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Weekend Escape

Lassoed Into Los Alamos

Saying howdy to a town that's in no hurry to polish its Wild West edges.

November 25, 2001|BRIAN HANRAHAN | TIMES STAFF WRITER

LOS ALAMOS, Calif. — We hadn't been here long, but when the waitress tried to scoop a tiny mouse into a foam cup and the lawman seated near us reached for his gun, my wife and I knew this was no wine-sipping, cork-sniffing, brie-eating kind of town.

And what a relief. Los Alamos is only about 15 miles north of the Santa Ynez Valley, the center of Santa Barbara County's wine industry, but this town of 1,000 largely seems to have avoided falling into a Pinot Noir abyss. Not that wineries are absent from Los Alamos, and not that I hold any grudge against them; but I don't drink, and I gave up recreational spitting years ago, so they're not atop my to-do list.

No, give me a place that's a little rough around the edges, where barbed wire sticks out among the decorations. I found such a place in Los Alamos: the Skyview, a quirky old motel that overlooks the town from a hill along U.S. 101.

From the highway, the Skyview beckons with a c'mon-look-around wink. But as many times as my wife and I had raced past it on the road, we never had stayed there--or even stopped in town. In August we satisfied our curiosity.

Gina and I got on the 101 in Sherman Oaks at 5:30 on a Friday afternoon. Two hours later, with the scent of campfires from Refugio and El Capitan state beaches still in our car, we turned inland through the Gaviota tunnel and witnessed the final rays of the day on the Santa Ynez Mountains. When we arrived at the Skyview around 8 p.m., darkness encroached on the last patches of pink sky.

"Motel," the sign blared in black letters on a bright yellow background. Just below this proclamation was a smaller sign with a somber-faced cowboy. "Howdy," he announced in cartoon-rope letters. At the office, the lettering on the eaves declared "Skyview," adding for good measure, "Howdy."

Chainsaw-carved bears guarded the approach to the office, next to a bench with wagon wheels for armrests. A wishing-well fountain greeted guests at the recreation room, which had a fireplace, wonderful views on three sides and Western artifacts--among them a cowboy statuette made of horseshoes, a hobbyhorse, ranch implements on the wall and a planter shaped like a cowboy boot.

Our room was small and somewhat thin-walled but handsome and seriously Western. Except for the TV, refrigerator and an ancient wall furnace, just about everything evoked the Old West or the outdoors. The ceiling's peaked wood panels were painted blue with wispy white clouds--appropriately, a sky view.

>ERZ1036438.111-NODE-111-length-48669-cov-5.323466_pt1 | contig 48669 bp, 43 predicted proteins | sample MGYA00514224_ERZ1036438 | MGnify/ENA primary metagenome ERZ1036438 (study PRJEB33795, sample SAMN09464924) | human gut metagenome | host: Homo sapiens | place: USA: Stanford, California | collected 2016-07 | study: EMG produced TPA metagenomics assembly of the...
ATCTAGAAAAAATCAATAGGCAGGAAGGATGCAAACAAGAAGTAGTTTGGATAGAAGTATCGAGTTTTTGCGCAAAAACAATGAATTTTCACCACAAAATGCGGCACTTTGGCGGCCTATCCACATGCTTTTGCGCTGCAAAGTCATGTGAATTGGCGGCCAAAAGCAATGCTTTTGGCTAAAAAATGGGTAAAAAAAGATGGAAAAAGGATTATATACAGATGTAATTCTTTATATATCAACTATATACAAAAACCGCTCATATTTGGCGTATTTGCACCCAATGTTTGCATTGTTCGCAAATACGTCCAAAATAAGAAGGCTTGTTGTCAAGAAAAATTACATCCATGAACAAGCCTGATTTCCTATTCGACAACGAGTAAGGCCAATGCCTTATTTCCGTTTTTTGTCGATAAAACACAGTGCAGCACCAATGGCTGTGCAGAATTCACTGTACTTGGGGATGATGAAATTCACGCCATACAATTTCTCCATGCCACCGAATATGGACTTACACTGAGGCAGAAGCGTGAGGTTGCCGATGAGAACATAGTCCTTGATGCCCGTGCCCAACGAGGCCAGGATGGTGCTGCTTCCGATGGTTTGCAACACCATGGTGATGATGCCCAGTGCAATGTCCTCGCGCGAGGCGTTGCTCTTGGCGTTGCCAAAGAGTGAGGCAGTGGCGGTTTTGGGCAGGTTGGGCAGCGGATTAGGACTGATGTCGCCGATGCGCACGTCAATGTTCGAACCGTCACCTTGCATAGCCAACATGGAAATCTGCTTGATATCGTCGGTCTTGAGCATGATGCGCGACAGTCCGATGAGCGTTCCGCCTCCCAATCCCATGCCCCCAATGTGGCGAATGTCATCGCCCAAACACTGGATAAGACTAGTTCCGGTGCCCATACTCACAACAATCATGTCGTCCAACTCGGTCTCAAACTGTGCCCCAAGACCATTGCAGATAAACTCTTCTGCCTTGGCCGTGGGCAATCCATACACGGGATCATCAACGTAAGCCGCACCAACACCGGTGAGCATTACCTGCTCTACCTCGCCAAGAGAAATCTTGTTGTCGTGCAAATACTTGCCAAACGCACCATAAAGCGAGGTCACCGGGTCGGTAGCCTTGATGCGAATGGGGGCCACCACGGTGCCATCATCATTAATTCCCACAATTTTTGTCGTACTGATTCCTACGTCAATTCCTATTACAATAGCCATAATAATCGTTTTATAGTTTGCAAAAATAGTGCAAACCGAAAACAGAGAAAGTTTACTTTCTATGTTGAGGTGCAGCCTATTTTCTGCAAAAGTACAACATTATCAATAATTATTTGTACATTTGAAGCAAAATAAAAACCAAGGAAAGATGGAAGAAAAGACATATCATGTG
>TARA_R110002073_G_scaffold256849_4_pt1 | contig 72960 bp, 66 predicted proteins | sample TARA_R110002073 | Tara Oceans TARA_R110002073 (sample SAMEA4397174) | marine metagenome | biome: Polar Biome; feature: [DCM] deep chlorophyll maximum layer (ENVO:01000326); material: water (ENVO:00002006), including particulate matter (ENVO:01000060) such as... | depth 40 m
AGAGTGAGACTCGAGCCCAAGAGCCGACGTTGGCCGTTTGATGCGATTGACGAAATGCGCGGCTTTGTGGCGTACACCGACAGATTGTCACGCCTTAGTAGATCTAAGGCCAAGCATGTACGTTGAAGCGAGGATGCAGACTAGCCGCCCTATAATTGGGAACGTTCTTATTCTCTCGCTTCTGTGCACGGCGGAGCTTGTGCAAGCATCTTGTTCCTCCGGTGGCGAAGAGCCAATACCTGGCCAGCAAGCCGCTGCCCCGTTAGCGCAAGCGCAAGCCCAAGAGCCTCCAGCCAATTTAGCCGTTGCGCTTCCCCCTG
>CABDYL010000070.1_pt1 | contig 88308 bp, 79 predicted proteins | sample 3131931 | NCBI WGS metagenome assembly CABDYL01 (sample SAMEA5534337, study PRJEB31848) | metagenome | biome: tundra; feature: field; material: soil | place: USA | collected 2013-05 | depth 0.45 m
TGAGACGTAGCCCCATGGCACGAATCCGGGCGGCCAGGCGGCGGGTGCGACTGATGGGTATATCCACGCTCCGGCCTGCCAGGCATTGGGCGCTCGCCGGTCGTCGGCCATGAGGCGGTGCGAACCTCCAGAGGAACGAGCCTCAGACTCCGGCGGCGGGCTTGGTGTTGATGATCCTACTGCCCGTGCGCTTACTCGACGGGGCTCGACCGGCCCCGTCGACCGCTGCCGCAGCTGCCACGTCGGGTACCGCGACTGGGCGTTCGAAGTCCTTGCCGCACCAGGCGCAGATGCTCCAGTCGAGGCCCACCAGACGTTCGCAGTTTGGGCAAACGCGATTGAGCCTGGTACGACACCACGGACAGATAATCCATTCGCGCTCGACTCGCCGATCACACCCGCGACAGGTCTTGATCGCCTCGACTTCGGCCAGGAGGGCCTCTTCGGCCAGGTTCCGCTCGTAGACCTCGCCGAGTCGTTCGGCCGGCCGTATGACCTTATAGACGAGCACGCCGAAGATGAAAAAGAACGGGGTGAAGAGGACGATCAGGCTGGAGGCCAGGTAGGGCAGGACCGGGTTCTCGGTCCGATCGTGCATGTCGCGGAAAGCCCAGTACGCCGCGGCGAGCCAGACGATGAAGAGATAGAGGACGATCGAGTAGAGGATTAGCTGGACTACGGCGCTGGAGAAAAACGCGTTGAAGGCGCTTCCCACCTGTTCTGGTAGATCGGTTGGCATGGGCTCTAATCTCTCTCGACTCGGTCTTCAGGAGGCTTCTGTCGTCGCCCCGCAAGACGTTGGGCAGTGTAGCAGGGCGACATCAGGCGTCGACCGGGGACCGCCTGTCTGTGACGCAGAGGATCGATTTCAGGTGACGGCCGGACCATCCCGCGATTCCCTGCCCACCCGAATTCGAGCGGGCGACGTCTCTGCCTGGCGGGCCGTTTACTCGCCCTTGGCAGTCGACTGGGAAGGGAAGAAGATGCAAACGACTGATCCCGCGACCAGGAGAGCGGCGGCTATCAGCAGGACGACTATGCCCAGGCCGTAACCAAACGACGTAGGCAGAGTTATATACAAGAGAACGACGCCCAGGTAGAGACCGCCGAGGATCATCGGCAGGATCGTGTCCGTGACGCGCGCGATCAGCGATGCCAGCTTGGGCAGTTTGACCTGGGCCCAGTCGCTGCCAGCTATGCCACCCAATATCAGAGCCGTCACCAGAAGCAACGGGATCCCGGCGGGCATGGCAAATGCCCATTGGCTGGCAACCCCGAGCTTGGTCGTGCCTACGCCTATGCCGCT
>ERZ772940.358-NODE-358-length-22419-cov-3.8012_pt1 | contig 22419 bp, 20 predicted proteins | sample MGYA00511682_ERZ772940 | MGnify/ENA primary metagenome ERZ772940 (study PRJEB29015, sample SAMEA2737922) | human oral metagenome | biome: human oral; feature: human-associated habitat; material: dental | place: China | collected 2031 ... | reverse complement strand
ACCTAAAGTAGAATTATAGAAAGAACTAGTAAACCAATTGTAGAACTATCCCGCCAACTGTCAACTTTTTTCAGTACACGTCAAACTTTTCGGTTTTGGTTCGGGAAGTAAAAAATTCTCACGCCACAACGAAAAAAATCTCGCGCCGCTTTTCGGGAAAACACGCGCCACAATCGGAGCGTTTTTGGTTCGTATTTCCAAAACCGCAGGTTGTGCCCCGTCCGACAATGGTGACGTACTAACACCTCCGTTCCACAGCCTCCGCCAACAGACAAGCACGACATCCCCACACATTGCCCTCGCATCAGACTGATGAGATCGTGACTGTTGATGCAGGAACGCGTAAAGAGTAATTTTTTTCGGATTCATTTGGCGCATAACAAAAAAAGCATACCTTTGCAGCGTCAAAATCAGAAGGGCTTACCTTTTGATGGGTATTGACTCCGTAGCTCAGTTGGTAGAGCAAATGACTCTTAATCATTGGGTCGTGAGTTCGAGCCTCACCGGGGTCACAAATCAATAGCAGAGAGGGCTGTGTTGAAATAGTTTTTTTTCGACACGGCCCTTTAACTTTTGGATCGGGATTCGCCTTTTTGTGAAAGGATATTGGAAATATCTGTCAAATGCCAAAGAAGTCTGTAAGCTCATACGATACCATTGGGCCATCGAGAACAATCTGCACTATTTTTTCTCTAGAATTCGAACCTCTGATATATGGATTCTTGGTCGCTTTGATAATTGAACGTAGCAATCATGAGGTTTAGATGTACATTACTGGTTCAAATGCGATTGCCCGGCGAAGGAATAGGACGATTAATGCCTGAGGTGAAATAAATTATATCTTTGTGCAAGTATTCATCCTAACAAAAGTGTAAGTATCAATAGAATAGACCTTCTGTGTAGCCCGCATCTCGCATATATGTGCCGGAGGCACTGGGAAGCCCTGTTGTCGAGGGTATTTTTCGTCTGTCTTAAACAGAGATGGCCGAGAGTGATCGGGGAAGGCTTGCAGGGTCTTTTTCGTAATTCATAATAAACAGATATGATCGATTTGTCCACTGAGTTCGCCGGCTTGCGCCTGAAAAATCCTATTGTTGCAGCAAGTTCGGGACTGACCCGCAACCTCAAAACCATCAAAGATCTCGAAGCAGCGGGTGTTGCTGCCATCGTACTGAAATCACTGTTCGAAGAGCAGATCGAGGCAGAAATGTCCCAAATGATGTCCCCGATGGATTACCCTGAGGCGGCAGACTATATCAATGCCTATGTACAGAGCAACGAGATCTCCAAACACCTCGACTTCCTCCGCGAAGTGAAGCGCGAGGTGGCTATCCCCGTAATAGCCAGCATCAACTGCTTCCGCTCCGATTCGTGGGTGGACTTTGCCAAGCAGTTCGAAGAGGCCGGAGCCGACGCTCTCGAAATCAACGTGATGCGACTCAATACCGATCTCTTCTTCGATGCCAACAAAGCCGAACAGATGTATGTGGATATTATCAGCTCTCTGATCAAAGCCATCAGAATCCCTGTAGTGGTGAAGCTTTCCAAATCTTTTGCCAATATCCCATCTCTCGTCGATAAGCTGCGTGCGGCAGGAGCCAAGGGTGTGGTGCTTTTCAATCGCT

Hand-painted Southwestern designs adorned the armoire and a table lamp, while the bathroom featured a swag made of twigs, dried flowers and--yup, barbed wire. A wooden love seat sat next to a window that overlooked the town and the oak-dotted Purisima Hills beyond the 101. (We paid $95 plus tax per night; rates this winter start at $55.)

A manager later let us peek into other units, which included finely detailed headboards with farm and mountain landscapes. He told us the Skyview was 50 years old and had undergone extensive renovation in the past three years and that all the rooms' paintings were done by a local artist. (Alas, the artist hadn't gotten around to the headboard in our room.) It added up to an atmosphere that was distinctive--a little kitschy but not too precious.

We hurried into town for dinner and found the Twin Oaks. Our meals were good enough, but the floor show was even better.

As we worked on our salads, Gina glanced at the carpeting and noticed a creature stirring--"barreling toward me," as she put it.

A mouse!

Small, even by Stuart Little standards, but still with the requisite paws and tail. Gina jumped up, and soon the word "mouse" was bouncing from table to table.

The waitress grabbed a cup and plastic spoon and attempted to scoop the mouselet up, but the varmint hid under the baseboard. When it started moving again, it foolishly headed toward a bemused Highway Patrol officer at the next table.

"All right, that's it!" he declared, pretending to reach for his gun. That got the rodent's attention, and the little fellow scurried toward the front door, taking refuge in a potted plant that would later go outside. (A shopkeeper told us afterward that the town had been invaded by field mice this summer.) Our drama over, we returned to the Skyview, where we shot billiards in the recreation room before turning in.

Saturday morning, we took advantage of the motel's continental breakfast (included in the nightly rate), took a quick swim in the pool and then drove 15 minutes south to Buellton for lunch at the sunny tables of Pattibakes, a bakery and cafe.

My turkey sandwich on sun-dried tomato bread and Gina's turkey club on a Kalamata olive roll hit the spot, and dark chocolate cake for dessert hit it again. We were full, but that didn't stop us from picking up a brownie for later. And a carrot cupcake. And a scone too. And a chocolate cupcake, to keep the box balanced.

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